RSPO to crack down on ‘palm oil free’ labels

By Niamh Michail

- Last updated on GMT

According to the new rules, members must not imply the removal of palm oil from a product is socially or environmentally preferable than using RSPO certified sustainable palm oil. © iStock
According to the new rules, members must not imply the removal of palm oil from a product is socially or environmentally preferable than using RSPO certified sustainable palm oil. © iStock

Related tags Palm oil

The Roundtable for Sustainable Palm Oil (RSPO) will crack down on member companies claiming to have removed palm oil for environmental reasons.

The resolution to amend the policy​ was submitted by numerous stakeholders including food companies Unilever, Mondelez, AAK, IOI Loders Croklaan and retailers Marks & Spencer, Tesco and Waitrose, and was adopted last year at a general assembly meeting. It will come into force in September 2016.

The proponents of this resolution recognize that there are examples of RSPO members who communicate negatively on Palm Oil, in a direct or indirect way, while failing to mention the existence and role of the RSPO to transform the palm oil industry, or who are mentioning the RSPO and their membership of the RSPO separately from their other claims on palm oil.”

The resolution reads: Members must not make claims which imply that the removal of palm oil from a product is a preferable social or environmental sustainability outcome to the use of RSPO certified sustainable palm oil. Moreover, members shall seek to promote, and not to denigrate the aims and goals of RSPO, namely the production and use of RSPO certified sustainable palm oil.”


The new policy marks a big shift for RSPO, according to the Initiative for Public Policy Analysis (IPPA), which described itself as a public policy think-tank based in Nigeria campaigning against palm oil “falsehoods​”. IPPA said the organisation has "historically been quite passive about the anti-palm oil campaign"​.


Global Outreach and Engagement Director at RSPO, Stefano Savi, told FoodNavigator that if a claim made by a company, either on the product’s packaging or in a B2B communication, is considered to be in breach of the new resolution, it would be given a time-frame for compliance which, depending on the severity of the breach, may vary between three to six months.

If the issue cannot be resolved then the company could see its membership terminated, but Savi said this would be a last resort only as the RSPO’s policy was to engage with its members.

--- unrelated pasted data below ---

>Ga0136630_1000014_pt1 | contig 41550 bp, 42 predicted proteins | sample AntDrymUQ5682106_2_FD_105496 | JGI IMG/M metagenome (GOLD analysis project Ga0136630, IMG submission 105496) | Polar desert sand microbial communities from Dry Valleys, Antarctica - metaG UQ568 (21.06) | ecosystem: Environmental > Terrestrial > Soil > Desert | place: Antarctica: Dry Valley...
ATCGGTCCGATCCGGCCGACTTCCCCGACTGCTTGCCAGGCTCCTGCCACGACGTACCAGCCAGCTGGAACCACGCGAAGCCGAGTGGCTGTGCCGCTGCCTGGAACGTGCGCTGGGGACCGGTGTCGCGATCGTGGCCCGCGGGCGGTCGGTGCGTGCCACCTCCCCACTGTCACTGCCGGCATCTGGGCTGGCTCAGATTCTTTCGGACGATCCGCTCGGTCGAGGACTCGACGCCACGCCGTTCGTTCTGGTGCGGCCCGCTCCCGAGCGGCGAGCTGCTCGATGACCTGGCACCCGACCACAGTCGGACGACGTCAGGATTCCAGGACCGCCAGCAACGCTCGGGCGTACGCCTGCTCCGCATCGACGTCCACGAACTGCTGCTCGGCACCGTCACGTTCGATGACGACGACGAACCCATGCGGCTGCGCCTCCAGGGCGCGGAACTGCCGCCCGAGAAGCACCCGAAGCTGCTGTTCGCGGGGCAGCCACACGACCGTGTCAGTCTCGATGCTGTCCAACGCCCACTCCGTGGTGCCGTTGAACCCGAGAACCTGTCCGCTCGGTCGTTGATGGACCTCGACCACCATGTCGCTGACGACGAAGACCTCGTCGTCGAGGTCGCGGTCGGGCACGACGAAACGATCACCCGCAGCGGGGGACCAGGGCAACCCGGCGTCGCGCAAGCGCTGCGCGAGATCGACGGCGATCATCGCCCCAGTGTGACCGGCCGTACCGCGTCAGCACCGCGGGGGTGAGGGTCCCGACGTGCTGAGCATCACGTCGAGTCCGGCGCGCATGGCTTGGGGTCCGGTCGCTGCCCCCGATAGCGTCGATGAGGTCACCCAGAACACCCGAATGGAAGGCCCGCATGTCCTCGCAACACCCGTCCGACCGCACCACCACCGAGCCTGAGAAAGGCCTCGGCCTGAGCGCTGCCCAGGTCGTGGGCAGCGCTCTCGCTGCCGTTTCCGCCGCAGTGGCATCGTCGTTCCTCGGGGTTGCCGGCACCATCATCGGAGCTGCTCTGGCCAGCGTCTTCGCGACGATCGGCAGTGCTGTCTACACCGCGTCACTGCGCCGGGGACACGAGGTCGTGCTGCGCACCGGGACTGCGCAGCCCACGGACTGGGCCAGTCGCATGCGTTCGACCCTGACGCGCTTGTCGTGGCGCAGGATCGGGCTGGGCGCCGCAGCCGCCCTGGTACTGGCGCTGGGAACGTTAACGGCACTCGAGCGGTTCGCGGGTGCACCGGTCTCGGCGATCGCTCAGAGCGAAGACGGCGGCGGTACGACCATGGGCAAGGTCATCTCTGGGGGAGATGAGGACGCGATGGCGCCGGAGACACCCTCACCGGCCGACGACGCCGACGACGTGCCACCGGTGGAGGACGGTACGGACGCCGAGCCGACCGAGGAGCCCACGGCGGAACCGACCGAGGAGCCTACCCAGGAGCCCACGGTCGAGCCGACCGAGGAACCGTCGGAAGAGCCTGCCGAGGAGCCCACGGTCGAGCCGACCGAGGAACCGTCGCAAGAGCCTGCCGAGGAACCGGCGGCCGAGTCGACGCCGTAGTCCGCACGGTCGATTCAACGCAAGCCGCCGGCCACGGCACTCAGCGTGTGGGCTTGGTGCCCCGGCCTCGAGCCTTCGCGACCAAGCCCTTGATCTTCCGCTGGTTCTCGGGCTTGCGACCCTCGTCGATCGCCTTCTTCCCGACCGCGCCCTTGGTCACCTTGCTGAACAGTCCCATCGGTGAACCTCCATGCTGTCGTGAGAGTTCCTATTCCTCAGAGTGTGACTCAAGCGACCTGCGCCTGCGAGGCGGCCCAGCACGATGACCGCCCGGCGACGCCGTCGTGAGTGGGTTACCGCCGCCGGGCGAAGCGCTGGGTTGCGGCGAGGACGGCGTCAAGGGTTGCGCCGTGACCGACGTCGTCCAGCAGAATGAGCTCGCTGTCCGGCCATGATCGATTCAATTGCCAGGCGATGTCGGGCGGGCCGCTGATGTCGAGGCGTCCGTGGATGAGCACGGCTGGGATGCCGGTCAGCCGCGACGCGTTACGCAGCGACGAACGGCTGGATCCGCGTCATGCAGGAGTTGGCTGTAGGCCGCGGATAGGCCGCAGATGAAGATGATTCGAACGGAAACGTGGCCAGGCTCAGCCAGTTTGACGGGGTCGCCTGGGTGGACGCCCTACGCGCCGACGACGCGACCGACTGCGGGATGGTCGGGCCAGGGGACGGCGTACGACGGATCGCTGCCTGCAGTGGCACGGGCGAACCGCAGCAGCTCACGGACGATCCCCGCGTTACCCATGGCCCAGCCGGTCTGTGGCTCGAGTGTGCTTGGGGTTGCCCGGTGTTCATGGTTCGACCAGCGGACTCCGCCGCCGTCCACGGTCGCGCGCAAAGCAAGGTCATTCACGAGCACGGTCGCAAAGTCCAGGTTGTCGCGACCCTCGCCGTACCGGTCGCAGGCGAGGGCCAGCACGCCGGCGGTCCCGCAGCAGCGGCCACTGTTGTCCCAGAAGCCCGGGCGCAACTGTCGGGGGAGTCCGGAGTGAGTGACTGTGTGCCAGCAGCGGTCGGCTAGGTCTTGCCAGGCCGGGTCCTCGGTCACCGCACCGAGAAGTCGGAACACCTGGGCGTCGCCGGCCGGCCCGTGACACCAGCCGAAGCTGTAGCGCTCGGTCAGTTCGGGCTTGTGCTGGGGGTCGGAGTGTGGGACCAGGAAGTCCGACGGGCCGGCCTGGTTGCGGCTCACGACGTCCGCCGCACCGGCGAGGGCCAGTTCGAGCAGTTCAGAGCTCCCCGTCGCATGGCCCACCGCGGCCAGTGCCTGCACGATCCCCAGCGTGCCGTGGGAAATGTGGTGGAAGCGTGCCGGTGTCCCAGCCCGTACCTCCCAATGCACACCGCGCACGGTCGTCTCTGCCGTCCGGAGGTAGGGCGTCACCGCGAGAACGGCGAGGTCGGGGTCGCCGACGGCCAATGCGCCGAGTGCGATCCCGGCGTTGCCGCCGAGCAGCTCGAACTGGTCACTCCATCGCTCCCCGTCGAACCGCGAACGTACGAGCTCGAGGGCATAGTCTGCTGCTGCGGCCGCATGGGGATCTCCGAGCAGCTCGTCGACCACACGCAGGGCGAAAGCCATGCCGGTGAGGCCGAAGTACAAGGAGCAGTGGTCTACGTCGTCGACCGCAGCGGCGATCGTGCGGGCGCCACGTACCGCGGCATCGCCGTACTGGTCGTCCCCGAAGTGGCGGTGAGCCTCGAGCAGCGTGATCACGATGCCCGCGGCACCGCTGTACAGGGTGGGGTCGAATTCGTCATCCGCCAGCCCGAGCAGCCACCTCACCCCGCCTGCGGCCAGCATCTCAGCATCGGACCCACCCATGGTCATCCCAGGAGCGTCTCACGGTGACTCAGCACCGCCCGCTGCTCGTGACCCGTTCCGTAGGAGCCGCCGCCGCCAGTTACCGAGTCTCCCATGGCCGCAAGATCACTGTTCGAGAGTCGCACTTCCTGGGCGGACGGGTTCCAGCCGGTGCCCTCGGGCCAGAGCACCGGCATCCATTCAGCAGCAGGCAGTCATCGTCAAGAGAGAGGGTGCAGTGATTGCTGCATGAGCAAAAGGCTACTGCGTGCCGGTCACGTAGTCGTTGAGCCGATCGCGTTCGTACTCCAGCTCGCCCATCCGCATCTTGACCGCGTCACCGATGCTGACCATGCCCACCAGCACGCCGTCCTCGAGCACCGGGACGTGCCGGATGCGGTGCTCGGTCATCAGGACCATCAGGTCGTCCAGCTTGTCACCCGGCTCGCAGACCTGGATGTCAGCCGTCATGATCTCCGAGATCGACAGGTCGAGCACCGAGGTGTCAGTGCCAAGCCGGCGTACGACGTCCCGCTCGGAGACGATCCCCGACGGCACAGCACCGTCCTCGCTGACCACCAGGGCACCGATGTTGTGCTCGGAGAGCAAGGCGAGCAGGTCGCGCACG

The rules will not be enforced by the RSPO itself but by third party certification bodies that are RSPO–accredited.

Who is in breach?

IPPA’s website flags several European companies that make palm oil-free claims, such as Belgian company Delhaize and French firms Jacquet Brossard, or Findus. These companies did not respond in time when contacted by this publication, and Savi would not comment on their claims of palm-oil free products, but said if the IPPA was concerned it should file a complaint with RSPO.

The legal standing of ‘palm oil free’ labels has already been questioned by lawyers. In 2014 Paris-based lawyer Anne Bourdu said using​ ‘palm oil free’ labelling was “unacceptable from a regulatory point of view”.

Health reasons?

According to the new rules, companies will find themselves in breach if claiming to have removed palm oil for environmental reasons – but what about health reasons as many consumers associate palm oil with unhealthy saturated fats?

This would need to be looked at on a case by

jacquet 2

case basis, said Savi. “It’s difficult for us to say what is allowed, what we can say is what is not allowed – and that is the removal of RSPO palm oil for social or environmental reasons,” ​adding that commenting on the nutritional aspect of the palm oil consumption lies outside the remit of the organisation.

While food manufacturers are required by European FIC laws to state the origin of fats or oils in the ingredient list, regardless of the amount, statements highlighting the absence of palm oil is not regulated at an EU level – unlike claims of ‘gluten-free’ or ‘sugar-free’.

But food lawyer, Sebastian Romero Melchor, told FoodNavigator that if companies remove palm oil for health reasons, they could still find themselves in breach if the implication is that the product has beneficial nutritional properties as a result.

Food manufacturers would also need to be wary about the ingredient they use to replace palm oil.

In Spain, [for instance] the industry’s self-regulatory body Autocontrol has stated that if the absence of a particular type of additives is stated, consumers would not expect the product to contain any other type of additive, or the use of that statement would be considered misleading. In other words, if the producer replaces palm oil by another oil of similar nutritional characteristics, the statement “palm oil free” would also be misleading,” ​said Melchor. 

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